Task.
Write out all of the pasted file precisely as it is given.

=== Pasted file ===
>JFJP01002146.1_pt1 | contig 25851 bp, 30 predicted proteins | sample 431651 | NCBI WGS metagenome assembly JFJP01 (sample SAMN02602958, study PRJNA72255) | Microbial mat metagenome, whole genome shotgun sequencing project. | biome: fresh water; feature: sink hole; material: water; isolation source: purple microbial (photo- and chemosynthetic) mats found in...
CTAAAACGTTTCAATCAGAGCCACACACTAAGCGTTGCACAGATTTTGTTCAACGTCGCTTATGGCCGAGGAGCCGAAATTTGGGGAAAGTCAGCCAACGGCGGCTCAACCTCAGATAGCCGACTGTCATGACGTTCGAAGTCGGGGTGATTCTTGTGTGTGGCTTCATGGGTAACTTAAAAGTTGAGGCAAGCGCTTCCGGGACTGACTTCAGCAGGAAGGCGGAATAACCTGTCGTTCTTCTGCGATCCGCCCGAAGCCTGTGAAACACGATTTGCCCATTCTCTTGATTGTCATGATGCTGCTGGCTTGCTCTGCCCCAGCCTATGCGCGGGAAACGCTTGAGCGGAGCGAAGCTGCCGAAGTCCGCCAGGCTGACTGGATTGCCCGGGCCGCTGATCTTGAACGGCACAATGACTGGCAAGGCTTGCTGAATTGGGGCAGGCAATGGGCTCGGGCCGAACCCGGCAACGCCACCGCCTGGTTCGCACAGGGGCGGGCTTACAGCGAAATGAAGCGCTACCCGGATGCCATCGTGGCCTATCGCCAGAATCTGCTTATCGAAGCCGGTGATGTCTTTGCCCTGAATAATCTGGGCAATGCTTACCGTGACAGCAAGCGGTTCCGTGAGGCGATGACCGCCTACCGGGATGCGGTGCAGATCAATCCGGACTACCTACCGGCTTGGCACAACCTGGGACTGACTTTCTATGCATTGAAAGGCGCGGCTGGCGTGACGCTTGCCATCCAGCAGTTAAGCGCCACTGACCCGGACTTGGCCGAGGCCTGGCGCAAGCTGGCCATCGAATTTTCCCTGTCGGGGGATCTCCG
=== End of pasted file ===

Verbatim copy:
>JFJP01002146.1_pt1 | contig 25851 bp, 30 predicted proteins | sample 431651 | NCBI WGS metagenome assembly JFJP01 (sample SAMN02602958, study PRJNA72255) | Microbial mat metagenome, whole genome shotgun sequencing project. | biome: fresh water; feature: sink hole; material: water; isolation source: purple microbial (photo- and chemosynthetic) mats found in...
CTAAAACGTTTCAATCAGAGCCACACACTAAGCGTTGCACAGATTTTGTTCAACGTCGCTTATGGCCGAGGAGCCGAAATTTGGGGAAAGTCAGCCAACGGCGGCTCAACCTCAGATAGCCGACTGTCATGACGTTCGAAGTCGGGGTGATTCTTGTGTGTGGCTTCATGGGTAACTTAAAAGTTGAGGCAAGCGCTTCCGGGACTGACTTCAGCAGGAAGGCGGAATAACCTGTCGTTCTTCTGCGATCCGCCCGAAGCCTGTGAAACACGATTTGCCCATTCTCTTGATTGTCATGATGCTGCTGGCTTGCTCTGCCCCAGCCTATGCGCGGGAAACGCTTGAGCGGAGCGAAGCTGCCGAAGTCCGCCAGGCTGACTGGATTGCCCGGGCCGCTGATCTTGAACGGCACAATGACTGGCAAGGCTTGCTGAATTGGGGCAGGCAATGGGCTCGGGCCGAACCCGGCAACGCCACCGCCTGGTTCGCACAGGGGCGGGCTTACAGCGAAATGAAGCGCTACCCGGATGCCATCGTGGCCTATCGCCAGAATCTGCTTATCGAAGCCGGTGATGTCTTTGCCCTGAATAATCTGGGCAATGCTTACCGTGACAGCAAGCGGTTCCGTGAGGCGATGACCGCCTACCGGGATGCGGTGCAGATCAATCCGGACTACCTACCGGCTTGGCACAACCTGGGACTGACTTTCTATGCATTGAAAGGCGCGGCTGGCGTGACGCTTGCCATCCAGCAGTTAAGCGCCACTGACCCGGACTTGGCCGAGGCCTGGCGCAAGCTGGCCATCGAATTTTCCCTGTCGGGGGATCTCCG